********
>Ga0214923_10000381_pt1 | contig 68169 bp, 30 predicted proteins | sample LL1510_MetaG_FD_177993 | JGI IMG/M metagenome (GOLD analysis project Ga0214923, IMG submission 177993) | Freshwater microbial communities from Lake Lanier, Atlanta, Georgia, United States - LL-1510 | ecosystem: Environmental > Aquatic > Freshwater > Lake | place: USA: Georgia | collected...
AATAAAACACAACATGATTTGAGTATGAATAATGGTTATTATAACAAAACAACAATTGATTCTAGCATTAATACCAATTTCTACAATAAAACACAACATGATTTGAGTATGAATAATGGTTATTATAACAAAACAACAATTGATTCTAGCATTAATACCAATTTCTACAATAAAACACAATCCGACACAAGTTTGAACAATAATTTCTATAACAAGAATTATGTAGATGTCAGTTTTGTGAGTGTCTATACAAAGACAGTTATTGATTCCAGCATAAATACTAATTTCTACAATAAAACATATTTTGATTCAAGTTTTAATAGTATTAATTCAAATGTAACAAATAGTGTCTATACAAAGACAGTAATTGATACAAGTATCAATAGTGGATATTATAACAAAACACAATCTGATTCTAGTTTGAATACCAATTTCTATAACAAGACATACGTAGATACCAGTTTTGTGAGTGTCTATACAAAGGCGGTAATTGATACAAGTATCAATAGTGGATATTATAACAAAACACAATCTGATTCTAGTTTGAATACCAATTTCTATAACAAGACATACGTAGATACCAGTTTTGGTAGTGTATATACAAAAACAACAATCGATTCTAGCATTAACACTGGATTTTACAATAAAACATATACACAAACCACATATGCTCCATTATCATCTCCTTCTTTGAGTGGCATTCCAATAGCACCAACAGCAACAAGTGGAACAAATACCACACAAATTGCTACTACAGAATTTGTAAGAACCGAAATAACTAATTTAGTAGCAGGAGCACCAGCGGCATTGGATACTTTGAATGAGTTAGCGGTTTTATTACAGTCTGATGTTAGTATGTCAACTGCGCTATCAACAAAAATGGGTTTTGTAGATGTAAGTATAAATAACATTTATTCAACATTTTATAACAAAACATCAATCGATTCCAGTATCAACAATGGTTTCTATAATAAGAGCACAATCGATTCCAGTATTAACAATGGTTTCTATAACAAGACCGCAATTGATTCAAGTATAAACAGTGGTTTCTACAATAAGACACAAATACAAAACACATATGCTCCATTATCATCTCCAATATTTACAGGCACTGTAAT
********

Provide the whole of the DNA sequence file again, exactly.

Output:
>Ga0214923_10000381_pt1 | contig 68169 bp, 30 predicted proteins | sample LL1510_MetaG_FD_177993 | JGI IMG/M metagenome (GOLD analysis project Ga0214923, IMG submission 177993) | Freshwater microbial communities from Lake Lanier, Atlanta, Georgia, United States - LL-1510 | ecosystem: Environmental > Aquatic > Freshwater > Lake | place: USA: Georgia | collected...
AATAAAACACAACATGATTTGAGTATGAATAATGGTTATTATAACAAAACAACAATTGATTCTAGCATTAATACCAATTTCTACAATAAAACACAACATGATTTGAGTATGAATAATGGTTATTATAACAAAACAACAATTGATTCTAGCATTAATACCAATTTCTACAATAAAACACAATCCGACACAAGTTTGAACAATAATTTCTATAACAAGAATTATGTAGATGTCAGTTTTGTGAGTGTCTATACAAAGACAGTTATTGATTCCAGCATAAATACTAATTTCTACAATAAAACATATTTTGATTCAAGTTTTAATAGTATTAATTCAAATGTAACAAATAGTGTCTATACAAAGACAGTAATTGATACAAGTATCAATAGTGGATATTATAACAAAACACAATCTGATTCTAGTTTGAATACCAATTTCTATAACAAGACATACGTAGATACCAGTTTTGTGAGTGTCTATACAAAGGCGGTAATTGATACAAGTATCAATAGTGGATATTATAACAAAACACAATCTGATTCTAGTTTGAATACCAATTTCTATAACAAGACATACGTAGATACCAGTTTTGGTAGTGTATATACAAAAACAACAATCGATTCTAGCATTAACACTGGATTTTACAATAAAACATATACACAAACCACATATGCTCCATTATCATCTCCTTCTTTGAGTGGCATTCCAATAGCACCAACAGCAACAAGTGGAACAAATACCACACAAATTGCTACTACAGAATTTGTAAGAACCGAAATAACTAATTTAGTAGCAGGAGCACCAGCGGCATTGGATACTTTGAATGAGTTAGCGGTTTTATTACAGTCTGATGTTAGTATGTCAACTGCGCTATCAACAAAAATGGGTTTTGTAGATGTAAGTATAAATAACATTTATTCAACATTTTATAACAAAACATCAATCGATTCCAGTATCAACAATGGTTTCTATAATAAGAGCACAATCGATTCCAGTATTAACAATGGTTTCTATAACAAGACCGCAATTGATTCAAGTATAAACAGTGGTTTCTACAATAAGACACAAATACAAAACACATATGCTCCATTATCATCTCCAATATTTACAGGCACTGTAAT